Sunday, October 29, 2017
In her recent article, Teresa Kissane Brostoff argues that teaching mindfulness (meditation) is a method of giving students an opportunity for experiential learning. Meditation for Law Students: Mindfulness Practice as Experiential Learning, 41 Law and Society Review 157 (2017). From the abstract:
Mindfulness practice combined with simulations involving the interpersonal skills of deep listening, counseling, interviewing, and negotiating satisfies the ABA requirement of experiential learning and offers students a new way to approach lawyering skills.
Students learn to reflect, rather than react, while appreciating the intrinsic value of everyone involved in the interaction. Mindfulness training as experiential learning helps students to be ready to approach their professional experiences with focus, presence, acceptance, and compassion.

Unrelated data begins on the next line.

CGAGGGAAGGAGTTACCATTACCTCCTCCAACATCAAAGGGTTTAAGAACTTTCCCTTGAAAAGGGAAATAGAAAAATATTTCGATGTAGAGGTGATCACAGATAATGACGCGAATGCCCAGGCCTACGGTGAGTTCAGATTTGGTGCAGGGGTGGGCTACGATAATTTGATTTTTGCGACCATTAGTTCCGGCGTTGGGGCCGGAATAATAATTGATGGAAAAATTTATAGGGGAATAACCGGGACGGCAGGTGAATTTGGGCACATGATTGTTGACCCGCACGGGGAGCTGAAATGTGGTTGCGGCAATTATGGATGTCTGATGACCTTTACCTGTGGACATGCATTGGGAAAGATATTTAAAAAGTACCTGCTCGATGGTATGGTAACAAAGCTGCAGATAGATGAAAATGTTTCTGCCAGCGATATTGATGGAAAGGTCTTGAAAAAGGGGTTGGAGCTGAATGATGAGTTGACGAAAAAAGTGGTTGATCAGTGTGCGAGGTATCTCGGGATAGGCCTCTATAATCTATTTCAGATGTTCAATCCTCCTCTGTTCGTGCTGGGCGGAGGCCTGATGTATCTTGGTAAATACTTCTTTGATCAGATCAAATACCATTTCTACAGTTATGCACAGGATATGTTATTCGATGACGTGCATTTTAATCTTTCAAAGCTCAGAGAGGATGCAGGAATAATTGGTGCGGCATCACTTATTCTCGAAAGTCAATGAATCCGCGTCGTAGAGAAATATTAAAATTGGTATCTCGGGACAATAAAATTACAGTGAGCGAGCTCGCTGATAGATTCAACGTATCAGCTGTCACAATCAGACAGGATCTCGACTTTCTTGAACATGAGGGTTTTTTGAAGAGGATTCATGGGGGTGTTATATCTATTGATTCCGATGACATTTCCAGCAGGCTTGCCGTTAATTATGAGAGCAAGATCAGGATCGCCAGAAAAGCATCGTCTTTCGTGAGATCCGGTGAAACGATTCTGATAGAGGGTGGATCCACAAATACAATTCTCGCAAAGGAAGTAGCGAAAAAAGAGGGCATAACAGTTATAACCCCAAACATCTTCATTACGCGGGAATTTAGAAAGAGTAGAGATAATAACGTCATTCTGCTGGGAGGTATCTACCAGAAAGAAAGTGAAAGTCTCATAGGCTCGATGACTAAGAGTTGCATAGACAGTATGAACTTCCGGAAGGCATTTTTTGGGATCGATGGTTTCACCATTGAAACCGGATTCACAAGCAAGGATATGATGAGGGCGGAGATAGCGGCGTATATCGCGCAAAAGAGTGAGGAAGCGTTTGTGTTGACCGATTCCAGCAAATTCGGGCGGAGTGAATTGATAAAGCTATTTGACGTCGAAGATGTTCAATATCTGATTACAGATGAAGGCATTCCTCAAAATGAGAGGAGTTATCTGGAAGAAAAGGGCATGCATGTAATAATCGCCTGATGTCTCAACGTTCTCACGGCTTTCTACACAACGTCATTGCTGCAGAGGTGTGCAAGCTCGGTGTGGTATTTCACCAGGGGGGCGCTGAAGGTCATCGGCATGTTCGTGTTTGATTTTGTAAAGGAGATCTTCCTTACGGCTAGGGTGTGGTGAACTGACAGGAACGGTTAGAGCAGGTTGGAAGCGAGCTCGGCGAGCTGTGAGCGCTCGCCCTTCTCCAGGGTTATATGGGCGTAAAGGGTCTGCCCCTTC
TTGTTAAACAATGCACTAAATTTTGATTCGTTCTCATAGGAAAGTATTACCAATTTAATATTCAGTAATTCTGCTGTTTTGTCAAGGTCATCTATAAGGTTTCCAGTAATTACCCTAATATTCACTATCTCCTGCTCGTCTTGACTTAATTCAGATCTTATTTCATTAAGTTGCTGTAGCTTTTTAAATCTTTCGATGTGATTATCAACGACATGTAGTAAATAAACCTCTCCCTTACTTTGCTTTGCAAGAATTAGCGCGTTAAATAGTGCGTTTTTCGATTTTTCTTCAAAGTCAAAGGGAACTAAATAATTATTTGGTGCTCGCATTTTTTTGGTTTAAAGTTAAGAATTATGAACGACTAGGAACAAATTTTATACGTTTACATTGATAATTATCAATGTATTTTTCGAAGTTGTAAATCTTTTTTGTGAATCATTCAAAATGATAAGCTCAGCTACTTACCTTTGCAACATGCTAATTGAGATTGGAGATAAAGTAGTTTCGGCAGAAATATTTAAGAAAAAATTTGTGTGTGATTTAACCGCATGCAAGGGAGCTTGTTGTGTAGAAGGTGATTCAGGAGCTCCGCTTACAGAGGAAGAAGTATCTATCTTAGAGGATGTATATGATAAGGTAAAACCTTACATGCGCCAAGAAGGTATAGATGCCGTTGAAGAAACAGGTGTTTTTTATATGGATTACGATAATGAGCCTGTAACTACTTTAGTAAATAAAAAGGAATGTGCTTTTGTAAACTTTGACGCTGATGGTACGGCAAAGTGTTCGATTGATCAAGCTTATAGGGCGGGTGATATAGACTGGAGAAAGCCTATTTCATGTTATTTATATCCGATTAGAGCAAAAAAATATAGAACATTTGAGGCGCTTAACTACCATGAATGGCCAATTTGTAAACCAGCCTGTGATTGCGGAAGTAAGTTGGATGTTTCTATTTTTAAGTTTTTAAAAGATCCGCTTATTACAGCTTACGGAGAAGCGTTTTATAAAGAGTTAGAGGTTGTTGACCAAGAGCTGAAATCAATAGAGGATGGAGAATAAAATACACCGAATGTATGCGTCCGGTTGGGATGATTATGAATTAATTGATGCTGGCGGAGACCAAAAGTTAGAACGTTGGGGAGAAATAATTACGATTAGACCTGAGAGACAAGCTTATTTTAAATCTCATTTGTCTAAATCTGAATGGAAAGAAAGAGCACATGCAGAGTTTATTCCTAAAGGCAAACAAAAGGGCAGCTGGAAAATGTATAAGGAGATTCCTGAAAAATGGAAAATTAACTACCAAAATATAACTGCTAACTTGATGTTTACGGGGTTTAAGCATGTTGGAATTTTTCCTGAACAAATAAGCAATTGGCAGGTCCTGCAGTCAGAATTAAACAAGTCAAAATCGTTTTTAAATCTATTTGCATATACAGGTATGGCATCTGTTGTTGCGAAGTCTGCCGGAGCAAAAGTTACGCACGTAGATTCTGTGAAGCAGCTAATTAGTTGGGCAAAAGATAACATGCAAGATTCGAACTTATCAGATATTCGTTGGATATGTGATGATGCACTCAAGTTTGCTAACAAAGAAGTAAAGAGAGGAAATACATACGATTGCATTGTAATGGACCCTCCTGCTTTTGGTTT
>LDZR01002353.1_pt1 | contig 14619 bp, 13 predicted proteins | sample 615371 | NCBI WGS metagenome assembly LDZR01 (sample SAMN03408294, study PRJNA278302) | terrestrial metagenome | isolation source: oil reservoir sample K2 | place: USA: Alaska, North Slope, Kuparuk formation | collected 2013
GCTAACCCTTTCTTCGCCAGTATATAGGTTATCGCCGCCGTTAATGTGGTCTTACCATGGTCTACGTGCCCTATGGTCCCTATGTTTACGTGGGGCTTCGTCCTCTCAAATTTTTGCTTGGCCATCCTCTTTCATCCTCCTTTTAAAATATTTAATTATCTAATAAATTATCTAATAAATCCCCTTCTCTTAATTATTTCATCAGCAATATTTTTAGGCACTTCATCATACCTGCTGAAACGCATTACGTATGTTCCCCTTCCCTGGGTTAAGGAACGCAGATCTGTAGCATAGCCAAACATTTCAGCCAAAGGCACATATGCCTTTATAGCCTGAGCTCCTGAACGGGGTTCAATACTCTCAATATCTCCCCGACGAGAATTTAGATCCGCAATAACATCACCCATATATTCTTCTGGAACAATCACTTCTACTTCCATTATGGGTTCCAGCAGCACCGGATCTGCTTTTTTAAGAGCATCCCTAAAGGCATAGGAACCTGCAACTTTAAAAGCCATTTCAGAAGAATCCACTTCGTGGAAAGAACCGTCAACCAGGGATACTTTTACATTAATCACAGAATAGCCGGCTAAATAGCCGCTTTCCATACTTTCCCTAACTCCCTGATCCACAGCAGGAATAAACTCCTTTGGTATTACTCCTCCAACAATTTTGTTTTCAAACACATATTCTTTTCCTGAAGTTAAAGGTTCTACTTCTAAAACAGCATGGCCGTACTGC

By offering an experiential learning curricula that includes mindfulness education, law schools will further demonstrate that they care about the well-being of their students and are taking steps to help them to develop balance in their personal and professional endeavors.
You can access the article here.